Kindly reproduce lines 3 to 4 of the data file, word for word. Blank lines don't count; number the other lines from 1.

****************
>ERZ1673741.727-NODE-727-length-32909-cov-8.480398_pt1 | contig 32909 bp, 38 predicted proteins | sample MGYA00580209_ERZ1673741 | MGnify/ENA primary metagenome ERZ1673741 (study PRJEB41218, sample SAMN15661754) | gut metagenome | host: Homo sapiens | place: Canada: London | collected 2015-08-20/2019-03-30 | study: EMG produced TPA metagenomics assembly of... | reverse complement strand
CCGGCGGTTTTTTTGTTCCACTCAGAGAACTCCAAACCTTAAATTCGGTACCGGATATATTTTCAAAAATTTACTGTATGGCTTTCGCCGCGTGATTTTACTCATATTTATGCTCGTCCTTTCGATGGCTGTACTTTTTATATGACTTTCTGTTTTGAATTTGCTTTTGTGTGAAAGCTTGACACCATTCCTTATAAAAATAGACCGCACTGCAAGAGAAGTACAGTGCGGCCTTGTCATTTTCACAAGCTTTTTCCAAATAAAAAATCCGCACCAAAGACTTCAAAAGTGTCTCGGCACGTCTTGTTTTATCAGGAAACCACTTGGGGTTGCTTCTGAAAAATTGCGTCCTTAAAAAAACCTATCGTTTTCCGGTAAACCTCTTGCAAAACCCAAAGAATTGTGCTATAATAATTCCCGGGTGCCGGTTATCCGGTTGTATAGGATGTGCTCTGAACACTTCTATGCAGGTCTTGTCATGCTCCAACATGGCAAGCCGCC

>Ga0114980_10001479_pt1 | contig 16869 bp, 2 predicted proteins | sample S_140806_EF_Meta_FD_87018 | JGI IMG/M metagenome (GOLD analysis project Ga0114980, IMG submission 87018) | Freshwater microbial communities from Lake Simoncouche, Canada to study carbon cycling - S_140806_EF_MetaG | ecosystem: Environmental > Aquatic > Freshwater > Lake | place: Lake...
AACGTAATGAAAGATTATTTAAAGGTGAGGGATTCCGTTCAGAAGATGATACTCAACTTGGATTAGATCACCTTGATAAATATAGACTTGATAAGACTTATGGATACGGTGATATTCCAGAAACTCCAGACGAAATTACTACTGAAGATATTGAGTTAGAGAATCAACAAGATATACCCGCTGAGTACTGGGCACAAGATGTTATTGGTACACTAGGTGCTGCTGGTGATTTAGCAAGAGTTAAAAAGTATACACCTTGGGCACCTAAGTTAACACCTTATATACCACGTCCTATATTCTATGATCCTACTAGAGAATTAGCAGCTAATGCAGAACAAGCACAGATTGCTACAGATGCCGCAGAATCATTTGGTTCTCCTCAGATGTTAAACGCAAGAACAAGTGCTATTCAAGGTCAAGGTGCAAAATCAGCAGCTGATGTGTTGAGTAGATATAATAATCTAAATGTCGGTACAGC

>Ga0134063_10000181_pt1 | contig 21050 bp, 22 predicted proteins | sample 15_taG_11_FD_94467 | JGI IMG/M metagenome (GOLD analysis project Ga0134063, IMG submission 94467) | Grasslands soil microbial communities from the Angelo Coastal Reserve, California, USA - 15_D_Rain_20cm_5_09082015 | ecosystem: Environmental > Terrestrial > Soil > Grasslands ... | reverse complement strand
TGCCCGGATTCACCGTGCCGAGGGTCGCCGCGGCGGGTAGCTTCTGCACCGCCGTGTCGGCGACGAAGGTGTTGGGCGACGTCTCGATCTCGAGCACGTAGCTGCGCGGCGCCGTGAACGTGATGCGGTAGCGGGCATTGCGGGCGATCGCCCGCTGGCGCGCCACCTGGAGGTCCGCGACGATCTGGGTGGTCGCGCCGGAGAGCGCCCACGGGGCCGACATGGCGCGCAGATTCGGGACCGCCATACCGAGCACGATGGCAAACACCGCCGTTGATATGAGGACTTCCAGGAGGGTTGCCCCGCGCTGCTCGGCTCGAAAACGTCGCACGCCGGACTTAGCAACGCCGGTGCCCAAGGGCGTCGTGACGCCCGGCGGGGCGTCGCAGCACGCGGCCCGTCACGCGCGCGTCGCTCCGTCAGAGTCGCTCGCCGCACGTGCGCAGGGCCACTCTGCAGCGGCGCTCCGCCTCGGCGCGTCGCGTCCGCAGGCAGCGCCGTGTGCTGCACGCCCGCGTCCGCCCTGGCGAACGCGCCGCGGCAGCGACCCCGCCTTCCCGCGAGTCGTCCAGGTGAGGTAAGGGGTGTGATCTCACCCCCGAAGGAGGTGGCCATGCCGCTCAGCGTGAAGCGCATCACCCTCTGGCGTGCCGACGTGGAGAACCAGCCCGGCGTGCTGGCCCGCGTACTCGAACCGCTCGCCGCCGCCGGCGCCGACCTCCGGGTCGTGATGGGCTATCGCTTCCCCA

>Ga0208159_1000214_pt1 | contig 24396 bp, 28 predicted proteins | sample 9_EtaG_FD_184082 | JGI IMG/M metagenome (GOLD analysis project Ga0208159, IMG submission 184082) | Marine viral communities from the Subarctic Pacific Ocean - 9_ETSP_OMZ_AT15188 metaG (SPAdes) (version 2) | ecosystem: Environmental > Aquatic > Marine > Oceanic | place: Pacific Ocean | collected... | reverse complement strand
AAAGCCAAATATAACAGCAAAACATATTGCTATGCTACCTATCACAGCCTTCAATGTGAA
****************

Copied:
>Ga0114980_10001479_pt1 | contig 16869 bp, 2 predicted proteins | sample S_140806_EF_Meta_FD_87018 | JGI IMG/M metagenome (GOLD analysis project Ga0114980, IMG submission 87018) | Freshwater microbial communities from Lake Simoncouche, Canada to study carbon cycling - S_140806_EF_MetaG | ecosystem: Environmental > Aquatic > Freshwater > Lake | place: Lake...
AACGTAATGAAAGATTATTTAAAGGTGAGGGATTCCGTTCAGAAGATGATACTCAACTTGGATTAGATCACCTTGATAAATATAGACTTGATAAGACTTATGGATACGGTGATATTCCAGAAACTCCAGACGAAATTACTACTGAAGATATTGAGTTAGAGAATCAACAAGATATACCCGCTGAGTACTGGGCACAAGATGTTATTGGTACACTAGGTGCTGCTGGTGATTTAGCAAGAGTTAAAAAGTATACACCTTGGGCACCTAAGTTAACACCTTATATACCACGTCCTATATTCTATGATCCTACTAGAGAATTAGCAGCTAATGCAGAACAAGCACAGATTGCTACAGATGCCGCAGAATCATTTGGTTCTCCTCAGATGTTAAACGCAAGAACAAGTGCTATTCAAGGTCAAGGTGCAAAATCAGCAGCTGATGTGTTGAGTAGATATAATAATCTAAATGTCGGTACAGC